The GOP Debate Was Not Gotcha Journalism But Something Even Worse For Democracy
Fox moderators Megyn Kelly, Bret Baier and Chris Wallace have received rare praise from liberals for the tough questions they asked at the GOP debate a week ago. They did get tough, asking the candidates uncomfortable questions about past statements and policy positions, but the questions have been mistaken for what we can, in our post-Sarah Palin era, refer to as Gotcha Journalism.
Fox News was not pursuing Gotcha Journalism, and what Fox was doing is even more toxic for our political process: keeping the candidates in line.
The questions were harsh, but Fox is a political profiteer, and as such Fox has a vested interest in molding the eventual Republican nominee in the conservative network’s own image. The Fox moderators were not asking for the candidates’ ideas as much as they were asking why the candidates’ ideas are not exactly what Fox tells conservatives twenty-four hours a day their ideas should be. The Tea Party purity litmus test that Fox News helped create must be preserved to save face after years of opposing everything President Obama and Democrats say and do, and the network does not want to repeat its Romney mistake of allowing a candidate not executively unlike Obama to become the GOP’s nominee.
If a Republican president does get into office, Fox cannot thrive if the network criticizes the potential Republican president on account of the network’s precedent of unbending, propagandized loyalty to the GOP (remember Sean Hannity’s hypocritical charges of treason for anyone questioning the President in time of war). Fox cannot allow itself to sound suddenly like a biased institution of the supposed liberal media that it has railed against since its founding, though some radical conservatives have floated that idea previously. As such Fox must take a hands-on approach to its Republican nominee art project.
This is a difficult task, though, as the Tea Party is a mutinous group, and the Radical Right stoically insists that the GOP move further right on the political spectrum than electoral relevance will allow. The Tea Party Republican-In-Name-Only police have yet to let their guard down, and RINO insults have been launched consistently and self-destructively at sitting Republican Congressional leaders John Boehner and Mitch McConnell. In governing reality, the Republican Congressional majority has proven to be a political inconvenience as the GOP’s House leadership has had bigger headaches internally from its Tea Party Caucus than externally from the Democratic minority, and there is a very real possibility that the Tea Party could turn against the GOP’s executive leaders as well.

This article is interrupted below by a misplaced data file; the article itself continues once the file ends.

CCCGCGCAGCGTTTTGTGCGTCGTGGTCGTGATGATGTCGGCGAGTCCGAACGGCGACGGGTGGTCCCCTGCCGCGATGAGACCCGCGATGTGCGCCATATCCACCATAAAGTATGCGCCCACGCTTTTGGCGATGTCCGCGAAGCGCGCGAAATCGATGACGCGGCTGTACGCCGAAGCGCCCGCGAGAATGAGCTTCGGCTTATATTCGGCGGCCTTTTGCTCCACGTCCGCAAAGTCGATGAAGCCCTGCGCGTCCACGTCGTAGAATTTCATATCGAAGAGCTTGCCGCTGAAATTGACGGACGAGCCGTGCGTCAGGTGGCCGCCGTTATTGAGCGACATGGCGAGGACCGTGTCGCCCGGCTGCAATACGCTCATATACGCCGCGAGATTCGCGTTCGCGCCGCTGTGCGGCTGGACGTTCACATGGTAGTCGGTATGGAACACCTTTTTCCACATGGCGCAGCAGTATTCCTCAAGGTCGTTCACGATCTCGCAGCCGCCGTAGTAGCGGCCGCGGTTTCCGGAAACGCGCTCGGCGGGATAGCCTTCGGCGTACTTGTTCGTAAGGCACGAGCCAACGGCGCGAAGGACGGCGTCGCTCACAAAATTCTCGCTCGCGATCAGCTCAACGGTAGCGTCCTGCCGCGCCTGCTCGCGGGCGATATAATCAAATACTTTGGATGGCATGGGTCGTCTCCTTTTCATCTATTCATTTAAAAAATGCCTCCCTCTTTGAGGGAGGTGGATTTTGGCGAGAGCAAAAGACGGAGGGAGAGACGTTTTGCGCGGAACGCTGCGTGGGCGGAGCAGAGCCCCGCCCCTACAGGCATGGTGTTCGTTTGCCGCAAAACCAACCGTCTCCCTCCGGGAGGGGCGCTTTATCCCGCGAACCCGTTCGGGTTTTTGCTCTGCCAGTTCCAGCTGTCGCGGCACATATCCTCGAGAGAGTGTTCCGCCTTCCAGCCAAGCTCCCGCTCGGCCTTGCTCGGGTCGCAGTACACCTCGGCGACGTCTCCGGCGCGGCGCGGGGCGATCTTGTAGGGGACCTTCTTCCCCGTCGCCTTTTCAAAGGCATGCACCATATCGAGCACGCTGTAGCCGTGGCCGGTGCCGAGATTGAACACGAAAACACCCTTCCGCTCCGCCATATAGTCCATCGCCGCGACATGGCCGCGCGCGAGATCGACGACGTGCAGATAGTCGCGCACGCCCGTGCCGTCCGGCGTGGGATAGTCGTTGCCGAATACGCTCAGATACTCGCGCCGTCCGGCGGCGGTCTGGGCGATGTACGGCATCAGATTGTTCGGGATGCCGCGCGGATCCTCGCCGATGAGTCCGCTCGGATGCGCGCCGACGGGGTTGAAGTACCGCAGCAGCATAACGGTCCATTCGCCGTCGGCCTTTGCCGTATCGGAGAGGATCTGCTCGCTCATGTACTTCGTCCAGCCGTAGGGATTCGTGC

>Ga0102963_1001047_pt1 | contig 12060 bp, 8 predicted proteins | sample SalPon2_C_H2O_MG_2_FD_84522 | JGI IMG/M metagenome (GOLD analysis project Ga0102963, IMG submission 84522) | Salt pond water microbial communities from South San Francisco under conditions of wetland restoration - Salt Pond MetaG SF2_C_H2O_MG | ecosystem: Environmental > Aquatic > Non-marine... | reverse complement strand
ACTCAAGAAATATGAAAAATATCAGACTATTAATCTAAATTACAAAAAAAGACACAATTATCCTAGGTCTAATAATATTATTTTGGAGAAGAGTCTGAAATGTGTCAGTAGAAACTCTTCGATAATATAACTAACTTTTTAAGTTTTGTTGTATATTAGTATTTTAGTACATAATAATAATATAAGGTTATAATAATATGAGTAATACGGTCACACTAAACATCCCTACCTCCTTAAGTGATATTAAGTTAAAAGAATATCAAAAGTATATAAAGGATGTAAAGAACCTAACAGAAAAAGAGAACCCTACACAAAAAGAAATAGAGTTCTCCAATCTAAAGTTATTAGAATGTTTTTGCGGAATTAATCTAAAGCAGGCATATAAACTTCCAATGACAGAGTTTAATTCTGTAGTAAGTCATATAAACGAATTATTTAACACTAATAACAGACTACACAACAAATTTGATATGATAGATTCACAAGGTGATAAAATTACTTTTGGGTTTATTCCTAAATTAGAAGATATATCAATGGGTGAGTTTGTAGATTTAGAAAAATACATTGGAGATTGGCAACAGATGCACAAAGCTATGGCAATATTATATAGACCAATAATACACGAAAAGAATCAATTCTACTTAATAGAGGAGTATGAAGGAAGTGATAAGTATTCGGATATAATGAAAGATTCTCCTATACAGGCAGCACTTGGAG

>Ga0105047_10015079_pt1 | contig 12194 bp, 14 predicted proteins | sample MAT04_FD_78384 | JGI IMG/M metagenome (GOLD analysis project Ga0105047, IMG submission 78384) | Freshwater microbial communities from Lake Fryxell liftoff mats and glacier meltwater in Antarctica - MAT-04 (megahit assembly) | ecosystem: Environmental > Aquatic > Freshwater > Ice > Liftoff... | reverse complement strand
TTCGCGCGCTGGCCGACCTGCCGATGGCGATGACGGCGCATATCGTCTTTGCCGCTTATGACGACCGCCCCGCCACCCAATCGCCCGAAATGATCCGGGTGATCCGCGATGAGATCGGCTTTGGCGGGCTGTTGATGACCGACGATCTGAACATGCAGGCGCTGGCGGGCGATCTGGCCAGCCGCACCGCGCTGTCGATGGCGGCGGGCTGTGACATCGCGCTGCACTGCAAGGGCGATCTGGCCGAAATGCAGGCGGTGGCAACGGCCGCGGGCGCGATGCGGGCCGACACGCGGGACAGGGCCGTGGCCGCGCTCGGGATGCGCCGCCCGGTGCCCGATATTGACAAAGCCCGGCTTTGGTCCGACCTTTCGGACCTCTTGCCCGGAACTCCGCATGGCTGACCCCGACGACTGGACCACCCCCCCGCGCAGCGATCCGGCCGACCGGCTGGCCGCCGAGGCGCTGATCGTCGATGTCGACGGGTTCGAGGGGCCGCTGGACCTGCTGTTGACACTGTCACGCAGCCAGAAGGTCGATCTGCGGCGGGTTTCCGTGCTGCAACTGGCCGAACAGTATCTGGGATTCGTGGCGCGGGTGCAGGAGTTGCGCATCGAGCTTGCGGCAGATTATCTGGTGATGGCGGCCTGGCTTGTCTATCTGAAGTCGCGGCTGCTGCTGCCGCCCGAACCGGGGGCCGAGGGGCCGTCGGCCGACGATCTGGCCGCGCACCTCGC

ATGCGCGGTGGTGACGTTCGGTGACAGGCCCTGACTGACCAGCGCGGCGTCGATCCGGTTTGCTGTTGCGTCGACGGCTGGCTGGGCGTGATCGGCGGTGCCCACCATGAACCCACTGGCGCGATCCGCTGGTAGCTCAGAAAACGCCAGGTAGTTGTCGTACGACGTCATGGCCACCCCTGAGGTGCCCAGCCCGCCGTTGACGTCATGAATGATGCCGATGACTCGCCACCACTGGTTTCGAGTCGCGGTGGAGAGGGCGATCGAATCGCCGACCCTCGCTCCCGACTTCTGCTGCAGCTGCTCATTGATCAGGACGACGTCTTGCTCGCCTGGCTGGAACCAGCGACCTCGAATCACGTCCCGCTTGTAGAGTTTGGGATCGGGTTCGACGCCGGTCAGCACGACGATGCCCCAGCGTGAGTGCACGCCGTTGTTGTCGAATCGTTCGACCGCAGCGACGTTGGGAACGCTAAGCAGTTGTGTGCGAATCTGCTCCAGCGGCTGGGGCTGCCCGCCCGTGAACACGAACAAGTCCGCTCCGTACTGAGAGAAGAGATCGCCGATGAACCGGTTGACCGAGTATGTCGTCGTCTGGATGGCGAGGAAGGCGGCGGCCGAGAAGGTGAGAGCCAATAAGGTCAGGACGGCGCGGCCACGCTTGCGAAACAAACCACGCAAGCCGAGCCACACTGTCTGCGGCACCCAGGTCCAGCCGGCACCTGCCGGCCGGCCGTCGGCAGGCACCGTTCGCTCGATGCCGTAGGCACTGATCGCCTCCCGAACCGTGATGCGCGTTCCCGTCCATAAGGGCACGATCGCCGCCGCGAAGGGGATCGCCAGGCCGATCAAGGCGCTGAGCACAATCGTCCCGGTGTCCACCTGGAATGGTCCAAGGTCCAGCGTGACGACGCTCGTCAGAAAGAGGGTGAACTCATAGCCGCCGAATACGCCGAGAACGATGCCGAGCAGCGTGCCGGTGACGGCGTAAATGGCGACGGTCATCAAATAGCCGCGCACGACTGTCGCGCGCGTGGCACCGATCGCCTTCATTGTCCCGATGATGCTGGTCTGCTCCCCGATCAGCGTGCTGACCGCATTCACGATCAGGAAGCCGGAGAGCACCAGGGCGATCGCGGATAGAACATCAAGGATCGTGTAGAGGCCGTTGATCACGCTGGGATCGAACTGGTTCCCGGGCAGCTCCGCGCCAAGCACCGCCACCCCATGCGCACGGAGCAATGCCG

Most amusingly, now Fox News has tied itself a dangerous tightrope for its walk with Tea Party political experiment Donald Trump. Trump’s commandeering of the Radical Right has been so dominant that his campaign is thriving, and even strengthening somehow, after insulting Senator John McCain’s military service and President Ronald Reagan’s conservative service. You read that right: conservatives are captivated by a candidate who has insulted military sacrifice as well as their patron saint Ronald Reagan.
This serves as proof that nothing is static in American politics.
Fox News’ incubation of the metaphorical Frankenstein’s Monster of Tea Party rage that is Donald Trump- six Obama-era years in the making- is now complete, and the creature has been sparked into political life. Fox, like the gothic novel’s titular character, has been shocked at its creation, though it remains to be seen if the network will ultimately abandon or embrace its monster. However, Roger Ailes appears to be courting Trump at the political expense of Fox News darling Megyn Kelly, and Trump is again appearing on Fox after an apparent truce.
Either way Fox does want to try to keep its monster on a leash, especially throughout the coming general election. The debate’s toughest questions were indeed directed at Trump, and were an attempt at containment for Trump’s abrasive rhetoric and for the potential, perhaps inevitable, damage he might do to the GOP’s presidential hopes. The debate’s very first question served to single out and publicly shame Trump as the only candidate unwilling to rule out a third-party presidential run, and Trump, ever the businessman, is correct when he explains that he is leaving the door open to a third-party run because it gives him political leverage.
Whatever one’s opinion of Trump he does have good business sense, which would be admirable if the Presidency was a CEO position. Unfortunately for Trump it is not, and unfortunately for Fox Trump’s narcissism is not something to forget. Fox has not forgotten Trump’s ego yet, though, and the moderators were prepared for the possibility that they would have to force Donald Trump from the debate stage if he was to go rogue or act belligerently toward the other candidates.
The entire debate and Fox’s political struggle in pulling it off may have been amusing for liberals because of Fox News’ combative efforts to keep its candidates, and especially its Tea Party monster, in line, but keep in mind that just because Fox News asked some surprisingly tough questions does not mean that Fox has suddenly adopted actually fair and balanced journalistic ideals.